Steve Novotney (Photo by John W. Miller)

Like many American boys in the 1970s and 1980s, Steve Novotney of Wheeling, West Virginia, had a paper route.

His bicycle, carting ink-stained sheets of print in bags strapped on the handlebars, has vanished into hazy memory, but there’s still news to deliver.  

In 2019, Novotney and business partner Erika Donaghy launched, an online-only community news site for Wheeling and dozens of surrounding Rust Belt hamlets that dot the Ohio Valley.

This area of former factory towns around Wheeling, population 27,000, belongs to the parts of rural and small-town America catalogued as news deserts. The U.S. has lost 2,100 newspapers in the last 15 years, and many of the surviving 6,700 papers, such as the Wheeling Intelligencer and News-Register, now a confusing combined operation, are shadows of their former selves. The latter’s publisher did not return an email seeking comment. 

News organizations have been trying to digitize to survive since the internet was invented. What’s different about Novotney and a new class of entrepreneurs is that, instead of trying to make existing local print papers digital, they are simply starting local newsrooms from scratch, which is infinitely cheaper than it used to be without the cost of print, ink, or delivery trucks. 

“I don’t see why digital media can’t develop the way newspapers did,” said Novotney. “It’s a business that can work, but you have to focus on the community you cover.” 

The new local players are hustlers laboring on the ground, on the other end of the spectrum from billionaires buying established titles the Washington Post and the Los Angeles Times, and even smaller than outfits like the Mountain State Spotlight, a digital startup, founded in 2020, covering all of West Virginia that’s partnered with the American Journalism Project, ProPublica and Report for America. Over 80 online-only news sites were started in 2019. The Local Independent Online News (LION) Publishers association was founded in 2012. 

Whether Novotney’s ilk of digital news entrepreneurs can achieve escape velocity will determine if American journalism as we’ve known it can survive another century. Sites like Ledenews, the Beaver Countian in Beaver Falls, Pennsylvania, and the Indianola Advocate in Indianola, Iowa, are independent of Facebook, Google, or Nextdoor. They’re also nothing like pay-to-play fake news sites some political operatives have been exploiting to spread propaganda. These little guys do the work of journalism, making phone calls, going to see people, and correcting themselves when they make mistakes and aim to fund themselves organically the old-fashioned way, with advertising.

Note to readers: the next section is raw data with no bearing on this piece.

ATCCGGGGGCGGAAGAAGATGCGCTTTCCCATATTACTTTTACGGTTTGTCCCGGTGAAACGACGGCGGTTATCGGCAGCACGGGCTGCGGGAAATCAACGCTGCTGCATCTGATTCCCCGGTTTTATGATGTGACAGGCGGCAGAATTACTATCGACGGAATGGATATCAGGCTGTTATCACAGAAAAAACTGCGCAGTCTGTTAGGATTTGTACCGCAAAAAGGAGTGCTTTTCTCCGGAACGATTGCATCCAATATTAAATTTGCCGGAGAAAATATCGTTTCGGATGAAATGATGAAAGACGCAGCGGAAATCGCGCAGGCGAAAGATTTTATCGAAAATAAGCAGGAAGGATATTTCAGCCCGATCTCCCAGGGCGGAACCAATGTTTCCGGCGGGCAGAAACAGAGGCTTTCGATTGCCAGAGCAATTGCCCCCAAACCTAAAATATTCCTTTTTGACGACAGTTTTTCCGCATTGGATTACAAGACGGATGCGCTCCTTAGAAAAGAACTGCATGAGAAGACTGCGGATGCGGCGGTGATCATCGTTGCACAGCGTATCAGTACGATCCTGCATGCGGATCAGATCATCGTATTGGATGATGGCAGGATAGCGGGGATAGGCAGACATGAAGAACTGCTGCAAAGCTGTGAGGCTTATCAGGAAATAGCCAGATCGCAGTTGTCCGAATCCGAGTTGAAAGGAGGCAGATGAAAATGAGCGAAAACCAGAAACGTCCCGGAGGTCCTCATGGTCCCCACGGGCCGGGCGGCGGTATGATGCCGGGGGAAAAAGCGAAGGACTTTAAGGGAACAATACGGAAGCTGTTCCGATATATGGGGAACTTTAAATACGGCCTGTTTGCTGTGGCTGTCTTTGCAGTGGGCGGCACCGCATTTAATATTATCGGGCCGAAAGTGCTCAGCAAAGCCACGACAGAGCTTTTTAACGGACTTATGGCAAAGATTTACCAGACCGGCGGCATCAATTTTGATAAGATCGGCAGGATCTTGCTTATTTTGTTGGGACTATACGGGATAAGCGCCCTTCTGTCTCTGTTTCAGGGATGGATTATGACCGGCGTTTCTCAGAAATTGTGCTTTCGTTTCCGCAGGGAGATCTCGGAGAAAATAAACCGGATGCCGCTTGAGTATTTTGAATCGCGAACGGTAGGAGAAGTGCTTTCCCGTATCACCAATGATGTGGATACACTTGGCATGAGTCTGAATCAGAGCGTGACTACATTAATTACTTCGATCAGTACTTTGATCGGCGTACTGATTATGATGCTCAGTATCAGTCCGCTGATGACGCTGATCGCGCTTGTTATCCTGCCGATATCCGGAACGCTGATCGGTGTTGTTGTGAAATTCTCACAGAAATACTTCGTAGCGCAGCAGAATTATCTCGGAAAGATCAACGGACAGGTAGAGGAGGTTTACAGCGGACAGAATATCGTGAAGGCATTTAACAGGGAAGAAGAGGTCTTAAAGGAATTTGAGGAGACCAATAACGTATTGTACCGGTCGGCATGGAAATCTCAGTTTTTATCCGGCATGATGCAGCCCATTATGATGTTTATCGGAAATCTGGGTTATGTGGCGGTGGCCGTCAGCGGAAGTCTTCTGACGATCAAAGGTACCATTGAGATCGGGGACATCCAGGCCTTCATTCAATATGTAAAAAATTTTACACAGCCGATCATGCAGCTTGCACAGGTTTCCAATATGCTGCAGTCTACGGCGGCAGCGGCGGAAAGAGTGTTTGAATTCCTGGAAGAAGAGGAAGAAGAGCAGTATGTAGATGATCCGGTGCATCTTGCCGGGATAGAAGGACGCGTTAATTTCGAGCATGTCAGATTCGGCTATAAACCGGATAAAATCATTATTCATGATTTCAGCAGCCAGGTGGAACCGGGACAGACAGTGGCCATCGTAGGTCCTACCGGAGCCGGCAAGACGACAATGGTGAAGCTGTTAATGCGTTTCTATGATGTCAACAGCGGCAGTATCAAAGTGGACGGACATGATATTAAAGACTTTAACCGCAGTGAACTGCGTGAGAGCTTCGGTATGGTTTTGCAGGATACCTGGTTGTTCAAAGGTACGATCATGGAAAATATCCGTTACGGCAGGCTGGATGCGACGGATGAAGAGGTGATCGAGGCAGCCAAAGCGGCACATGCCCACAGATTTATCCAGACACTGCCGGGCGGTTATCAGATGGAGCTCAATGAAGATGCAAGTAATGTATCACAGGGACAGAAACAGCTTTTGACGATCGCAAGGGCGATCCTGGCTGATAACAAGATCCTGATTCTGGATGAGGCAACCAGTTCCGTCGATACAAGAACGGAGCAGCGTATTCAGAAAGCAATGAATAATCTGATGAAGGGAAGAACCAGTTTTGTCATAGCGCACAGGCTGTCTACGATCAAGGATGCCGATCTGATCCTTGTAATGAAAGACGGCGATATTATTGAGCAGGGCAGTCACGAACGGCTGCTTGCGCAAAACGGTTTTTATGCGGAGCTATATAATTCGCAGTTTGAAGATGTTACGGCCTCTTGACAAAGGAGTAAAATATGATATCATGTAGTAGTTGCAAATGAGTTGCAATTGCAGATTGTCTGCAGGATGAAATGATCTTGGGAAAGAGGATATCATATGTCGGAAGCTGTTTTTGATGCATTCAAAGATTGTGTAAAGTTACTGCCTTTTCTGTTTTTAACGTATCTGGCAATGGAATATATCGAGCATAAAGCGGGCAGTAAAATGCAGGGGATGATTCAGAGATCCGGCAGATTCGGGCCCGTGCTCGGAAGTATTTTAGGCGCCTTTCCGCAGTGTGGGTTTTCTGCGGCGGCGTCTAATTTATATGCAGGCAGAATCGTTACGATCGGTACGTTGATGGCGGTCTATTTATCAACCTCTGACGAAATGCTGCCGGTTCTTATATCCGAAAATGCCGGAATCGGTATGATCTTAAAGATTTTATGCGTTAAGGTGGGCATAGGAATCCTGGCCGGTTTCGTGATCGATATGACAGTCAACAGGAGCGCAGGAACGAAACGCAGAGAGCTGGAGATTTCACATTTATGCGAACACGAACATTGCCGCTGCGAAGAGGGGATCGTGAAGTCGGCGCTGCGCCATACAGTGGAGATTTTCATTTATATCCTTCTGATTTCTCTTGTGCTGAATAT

Inevitably, their operations are fragile, but you can’t argue with the beauty and essential necessity of something like Ledenews — a real newspaper, with reporting that covers sports, politics, traffic, anecdotal slices of existence — springing to life. 

“I am concerned that we have become a soundbite society,” Erikka Storch, a member of the West Virginia House of Delegates, wrote me in a text message interview. “Nobody ever wants to get past the headlines, no matter how one-sided they are. Steve Novotney at Lede draws people into the story. I think it’s important to have strong, unbiased local journalism.” 

Since the 19th century, local newspapers “have bonded communities,” Victor Pickard, author of Democracy Without Journalism? told me. Take for example, a recent story Novotney reported about an old man from near Wheeling who went missing. “For an 85-year-old man to come out of those woods with only a bump on his head is a miracle to me,” Lou Vargo, the director of the Wheeling-Ohio County Emergency Management Agency, told Novotney. 

As I write, Ledenews has stories on its site about a recent death from Covid-19, a food renaissance in Bellaire, Ohio (population 4,000), and a tribute to a beloved fire chief named Clif Sligar. “Station 5 on Wheeling Island became a personal playground for a child growing up on North Penn Street,” wrote Novotney in his tribute to Sligar. ‘He loved the trucks, the helmets, and especially the gold pole that transported firefighters from their sleeping quarters to the frontlines of firefighting.”